When did crude jokes about a reigning monarch become a no-go area for satirists and comedians? The BBC announced last week that it had axed David Baddiel’s Radio 4 panel show Don’t Make Me Laugh. This after an episode broadcast on the Queen’s 90th birthday that included jokes about her sex life. Apparently it’s not the done thing to go there.
But jump back some 200 years and satirists did go there. Regularly. A cartoon of 1792, by James Gillray, shows King George III and Queen Charlotte on the loo. Both are in the middle of evacuating their bowels – a process accelerated by the entrance of then PM, Pitt the Younger, who bears news of the King of Sweden’s assassination. This is an image of the royal runs and of royal rumps, royally exposed.
The BBC received around 120 complaints about Baddiel’s show and its trust, rapping the comedian and writer over the knuckles, found his panelists’ remarks to be “personal, intrusive and demeaning”. I teach and write about satire and, for me, the BBC Trust’s words offer a pretty good working definition of it. Isn’t satire supposed to be personal? Isn’t it meant to demean? Why are these qualities necessarily bad or wrong?
Back in the 18th century the monarchy still had, and exercised, some power. George III was involved in cabinet appointments. On at least one occasion, he actively brought a government down. He was also highly respected by many people.
But there was general acceptance that room had to be made for irreverence and mockery alongside (and perhaps because of) this respect. Gillray’s cartoons took aim at the King and Queen again and again. They mocked George’s poor eyesight and frugality. They imagined him on the chopping block. In one eye-wateringly nasty cartoon Gillray even went so far as to caricature Queen Charlotte naked from the waist up.
George III’s son, later George IV, came in for a still harder time. A notorious player with the ladies, he has good claim to be the most mercilessly lampooned monarch in British history. And his sex life was fair game. Cartoonists showed him thoroughly enjoying himself under his mistress’s skirt, spanking a lady in public, and even having sex with his secret Catholic wife.
These cartoons caused offence, of course. That was the whole point. But we know that they were looked at and bought by lords and ladies, members of parliament and the well-to-do. And also by the royals themselves. Gillray was even granted a government pension (though, at this point, the mockery of the monarch did come to a halt).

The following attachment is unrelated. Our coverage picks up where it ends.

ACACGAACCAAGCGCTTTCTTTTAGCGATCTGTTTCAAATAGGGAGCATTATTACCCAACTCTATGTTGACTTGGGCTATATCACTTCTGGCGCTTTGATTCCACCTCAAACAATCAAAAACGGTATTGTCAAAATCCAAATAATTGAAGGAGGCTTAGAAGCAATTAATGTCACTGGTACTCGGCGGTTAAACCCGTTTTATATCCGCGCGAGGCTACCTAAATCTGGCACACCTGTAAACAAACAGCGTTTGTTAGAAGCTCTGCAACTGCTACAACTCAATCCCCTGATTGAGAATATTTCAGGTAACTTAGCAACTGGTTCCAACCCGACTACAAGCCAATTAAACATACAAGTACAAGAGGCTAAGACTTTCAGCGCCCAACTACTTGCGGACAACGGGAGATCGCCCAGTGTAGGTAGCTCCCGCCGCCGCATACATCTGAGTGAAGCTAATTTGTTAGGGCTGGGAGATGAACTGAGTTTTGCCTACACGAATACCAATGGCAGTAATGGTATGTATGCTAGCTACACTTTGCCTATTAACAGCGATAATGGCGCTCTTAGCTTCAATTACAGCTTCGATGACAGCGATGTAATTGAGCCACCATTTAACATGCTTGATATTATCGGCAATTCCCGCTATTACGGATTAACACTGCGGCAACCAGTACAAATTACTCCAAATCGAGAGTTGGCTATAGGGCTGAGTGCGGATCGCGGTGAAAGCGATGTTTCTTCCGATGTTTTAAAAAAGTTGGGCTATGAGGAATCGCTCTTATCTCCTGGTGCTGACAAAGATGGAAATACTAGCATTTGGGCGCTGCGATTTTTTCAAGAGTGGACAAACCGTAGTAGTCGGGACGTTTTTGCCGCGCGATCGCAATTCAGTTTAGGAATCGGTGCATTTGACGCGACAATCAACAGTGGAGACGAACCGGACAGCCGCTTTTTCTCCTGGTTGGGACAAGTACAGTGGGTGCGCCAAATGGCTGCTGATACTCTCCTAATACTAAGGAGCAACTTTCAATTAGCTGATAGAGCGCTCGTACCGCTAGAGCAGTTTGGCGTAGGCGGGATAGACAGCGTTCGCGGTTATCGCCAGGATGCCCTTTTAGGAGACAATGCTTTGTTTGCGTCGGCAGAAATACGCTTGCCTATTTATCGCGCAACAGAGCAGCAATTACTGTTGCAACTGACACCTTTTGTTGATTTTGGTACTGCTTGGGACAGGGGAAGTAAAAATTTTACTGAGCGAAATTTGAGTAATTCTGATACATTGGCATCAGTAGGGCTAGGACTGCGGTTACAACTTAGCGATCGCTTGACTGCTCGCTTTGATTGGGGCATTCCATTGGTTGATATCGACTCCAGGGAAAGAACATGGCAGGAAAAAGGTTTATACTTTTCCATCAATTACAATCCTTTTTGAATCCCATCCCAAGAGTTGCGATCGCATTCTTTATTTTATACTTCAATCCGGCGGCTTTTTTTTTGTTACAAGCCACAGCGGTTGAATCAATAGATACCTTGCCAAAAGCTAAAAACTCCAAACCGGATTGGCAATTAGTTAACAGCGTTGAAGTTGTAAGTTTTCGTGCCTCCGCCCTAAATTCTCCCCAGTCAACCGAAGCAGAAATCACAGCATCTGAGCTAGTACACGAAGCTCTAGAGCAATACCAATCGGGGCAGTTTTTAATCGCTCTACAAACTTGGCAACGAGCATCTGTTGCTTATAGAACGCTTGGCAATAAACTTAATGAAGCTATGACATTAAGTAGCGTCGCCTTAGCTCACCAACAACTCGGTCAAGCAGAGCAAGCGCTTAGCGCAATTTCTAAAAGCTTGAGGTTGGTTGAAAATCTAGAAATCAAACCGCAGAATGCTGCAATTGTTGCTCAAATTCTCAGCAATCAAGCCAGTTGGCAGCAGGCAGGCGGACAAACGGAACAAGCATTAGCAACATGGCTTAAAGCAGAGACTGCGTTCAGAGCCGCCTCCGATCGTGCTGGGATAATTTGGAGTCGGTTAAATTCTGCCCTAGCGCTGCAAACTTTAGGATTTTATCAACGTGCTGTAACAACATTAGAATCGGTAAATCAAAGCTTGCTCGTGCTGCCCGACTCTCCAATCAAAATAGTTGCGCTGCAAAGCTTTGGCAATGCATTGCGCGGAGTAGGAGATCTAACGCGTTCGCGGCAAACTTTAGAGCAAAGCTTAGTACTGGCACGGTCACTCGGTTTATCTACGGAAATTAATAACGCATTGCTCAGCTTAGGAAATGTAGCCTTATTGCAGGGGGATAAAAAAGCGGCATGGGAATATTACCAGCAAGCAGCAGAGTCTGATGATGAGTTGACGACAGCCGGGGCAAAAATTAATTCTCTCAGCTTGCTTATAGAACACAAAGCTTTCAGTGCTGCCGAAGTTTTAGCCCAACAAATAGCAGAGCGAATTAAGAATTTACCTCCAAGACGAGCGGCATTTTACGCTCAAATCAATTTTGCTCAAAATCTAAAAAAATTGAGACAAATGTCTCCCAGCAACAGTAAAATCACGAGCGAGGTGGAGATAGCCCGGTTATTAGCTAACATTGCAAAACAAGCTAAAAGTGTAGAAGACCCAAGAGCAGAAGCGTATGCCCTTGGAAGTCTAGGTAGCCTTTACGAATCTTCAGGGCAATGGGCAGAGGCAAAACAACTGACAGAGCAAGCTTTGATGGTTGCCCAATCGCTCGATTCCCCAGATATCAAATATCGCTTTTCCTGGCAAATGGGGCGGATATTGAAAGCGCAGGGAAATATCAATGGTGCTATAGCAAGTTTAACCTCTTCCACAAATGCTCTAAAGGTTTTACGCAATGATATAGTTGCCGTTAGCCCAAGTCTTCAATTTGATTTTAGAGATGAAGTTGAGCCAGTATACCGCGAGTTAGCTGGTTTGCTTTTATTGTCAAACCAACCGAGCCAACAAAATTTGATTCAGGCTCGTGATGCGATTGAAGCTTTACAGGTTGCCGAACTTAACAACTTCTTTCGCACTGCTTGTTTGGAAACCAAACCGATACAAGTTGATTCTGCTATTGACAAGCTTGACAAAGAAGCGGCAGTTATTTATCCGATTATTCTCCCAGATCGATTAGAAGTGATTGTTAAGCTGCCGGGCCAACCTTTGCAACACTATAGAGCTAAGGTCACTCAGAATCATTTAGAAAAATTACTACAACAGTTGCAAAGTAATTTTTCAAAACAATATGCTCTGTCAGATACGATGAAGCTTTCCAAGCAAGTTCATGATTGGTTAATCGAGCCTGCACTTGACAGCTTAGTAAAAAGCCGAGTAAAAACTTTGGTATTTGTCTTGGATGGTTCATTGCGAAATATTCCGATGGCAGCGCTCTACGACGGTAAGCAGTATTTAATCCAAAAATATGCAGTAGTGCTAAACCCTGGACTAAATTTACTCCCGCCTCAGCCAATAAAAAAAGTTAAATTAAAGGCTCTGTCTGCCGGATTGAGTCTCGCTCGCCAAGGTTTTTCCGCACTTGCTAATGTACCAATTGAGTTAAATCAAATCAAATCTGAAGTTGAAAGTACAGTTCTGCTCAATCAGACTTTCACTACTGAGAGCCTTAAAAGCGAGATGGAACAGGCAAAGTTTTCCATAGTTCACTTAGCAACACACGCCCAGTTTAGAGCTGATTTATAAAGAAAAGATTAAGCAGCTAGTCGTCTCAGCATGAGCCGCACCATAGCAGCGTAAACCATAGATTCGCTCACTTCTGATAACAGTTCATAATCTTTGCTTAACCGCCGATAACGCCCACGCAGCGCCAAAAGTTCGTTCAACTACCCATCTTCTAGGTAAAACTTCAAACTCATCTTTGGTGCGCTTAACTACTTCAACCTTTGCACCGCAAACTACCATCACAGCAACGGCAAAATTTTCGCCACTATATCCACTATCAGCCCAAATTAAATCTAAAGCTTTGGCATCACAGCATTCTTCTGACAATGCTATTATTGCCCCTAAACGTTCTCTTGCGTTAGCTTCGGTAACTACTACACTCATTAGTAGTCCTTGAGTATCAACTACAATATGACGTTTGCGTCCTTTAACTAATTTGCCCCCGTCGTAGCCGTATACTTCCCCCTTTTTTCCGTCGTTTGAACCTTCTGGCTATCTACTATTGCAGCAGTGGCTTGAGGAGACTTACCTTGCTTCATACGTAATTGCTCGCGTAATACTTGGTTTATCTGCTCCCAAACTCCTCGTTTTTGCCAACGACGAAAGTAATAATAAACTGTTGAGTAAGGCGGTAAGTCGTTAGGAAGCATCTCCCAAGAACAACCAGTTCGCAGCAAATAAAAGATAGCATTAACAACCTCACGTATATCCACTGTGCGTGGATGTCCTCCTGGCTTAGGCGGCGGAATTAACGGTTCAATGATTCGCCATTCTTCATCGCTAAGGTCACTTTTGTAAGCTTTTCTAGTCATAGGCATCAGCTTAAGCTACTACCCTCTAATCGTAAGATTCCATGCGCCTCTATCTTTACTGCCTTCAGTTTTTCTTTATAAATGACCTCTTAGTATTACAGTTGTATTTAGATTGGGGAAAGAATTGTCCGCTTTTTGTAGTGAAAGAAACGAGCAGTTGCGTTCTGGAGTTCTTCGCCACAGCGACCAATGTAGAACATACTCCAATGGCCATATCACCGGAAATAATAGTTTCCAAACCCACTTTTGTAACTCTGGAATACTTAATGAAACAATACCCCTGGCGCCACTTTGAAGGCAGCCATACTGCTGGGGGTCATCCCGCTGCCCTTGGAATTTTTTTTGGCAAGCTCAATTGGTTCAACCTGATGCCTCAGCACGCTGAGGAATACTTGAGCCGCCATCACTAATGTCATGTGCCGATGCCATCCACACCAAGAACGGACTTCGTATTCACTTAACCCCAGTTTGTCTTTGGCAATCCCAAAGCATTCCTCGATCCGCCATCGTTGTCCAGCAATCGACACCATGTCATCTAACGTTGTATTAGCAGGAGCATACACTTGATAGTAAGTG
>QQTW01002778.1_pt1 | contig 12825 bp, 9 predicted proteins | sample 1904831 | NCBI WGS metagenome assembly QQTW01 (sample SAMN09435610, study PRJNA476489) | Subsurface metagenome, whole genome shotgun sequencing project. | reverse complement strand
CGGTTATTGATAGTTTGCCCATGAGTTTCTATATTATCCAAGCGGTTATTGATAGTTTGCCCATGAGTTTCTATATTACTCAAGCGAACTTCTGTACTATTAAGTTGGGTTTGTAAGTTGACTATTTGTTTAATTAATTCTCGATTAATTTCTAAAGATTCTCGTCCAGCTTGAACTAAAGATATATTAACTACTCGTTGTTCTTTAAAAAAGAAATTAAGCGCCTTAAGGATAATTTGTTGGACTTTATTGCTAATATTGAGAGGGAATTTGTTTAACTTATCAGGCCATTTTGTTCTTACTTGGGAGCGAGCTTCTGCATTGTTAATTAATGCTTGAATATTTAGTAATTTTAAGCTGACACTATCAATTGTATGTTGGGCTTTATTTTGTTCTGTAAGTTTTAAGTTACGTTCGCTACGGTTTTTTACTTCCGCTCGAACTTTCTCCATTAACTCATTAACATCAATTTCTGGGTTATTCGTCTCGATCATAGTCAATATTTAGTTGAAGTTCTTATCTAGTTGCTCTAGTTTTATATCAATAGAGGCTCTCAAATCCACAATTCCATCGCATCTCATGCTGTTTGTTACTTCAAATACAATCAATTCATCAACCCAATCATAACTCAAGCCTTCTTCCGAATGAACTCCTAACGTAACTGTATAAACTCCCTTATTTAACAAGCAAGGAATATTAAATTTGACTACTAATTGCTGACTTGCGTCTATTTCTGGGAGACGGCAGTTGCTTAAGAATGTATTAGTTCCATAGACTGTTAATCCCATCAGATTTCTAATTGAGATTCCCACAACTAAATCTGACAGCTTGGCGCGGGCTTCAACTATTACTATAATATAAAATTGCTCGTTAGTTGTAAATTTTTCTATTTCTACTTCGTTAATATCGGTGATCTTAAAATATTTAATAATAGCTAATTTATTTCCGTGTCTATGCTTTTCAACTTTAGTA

The Georgians are sometimes regarded as having invented the idea of “polite” society. But their sense of humour was unashamedly crude and decidedly vicious. For them, the body was grotesquely but also joyously comic and they were utterly obsessed with its urges, fluids, and processes. The body’s functions were seen as a social leveller. Whether a king or a beggar in the street, we all eat, we all crap, we all have sexual desires.
The decision to axe Baddiel’s show suggests how precarious the BBC feels its own position to be as it navigates the choppy waters of charter renewal. But it also shows just how much resistance there is in 2016 to treating the Queen like everyone else. To laughing at her.
This isn’t because satire or comedy have stopped being cruel or crude. The truth is that British society takes monarchy far more seriously than it did two centuries ago. Far too seriously. In the 18th century the fact that the king suffered at the hands of satirists reflected the degree to which the idea of monarchy – what it meant, how it made sense for a “modern” Britain – was genuinely up for debate.
But in the 21st century this debate is no longer being had, at least not publicly. The monarchy has arguably never been more popular. The Queen is held in a reverence that’s driven and carefully policed by the very media that should be asking meaningful questions about the monarchy. Imagine that, tomorrow, a cartoonist chose to follow in Gillray’s footsteps and show Elizabeth II on her porcelain throne, clutching her bowels in discomfort? He or she would face a digital lynching.
In the 18th century Britons saw such satire as a healthy sign of the freedoms they enjoyed (and this in an age that was, in many ways, very far from free). For them, irreverence was the necessary flip side of reverence. They recognised the real danger that comes when we place anyone, even the monarch, beyond personal mockery. Shouldn’t we too?
This article first appeared on The Conversation.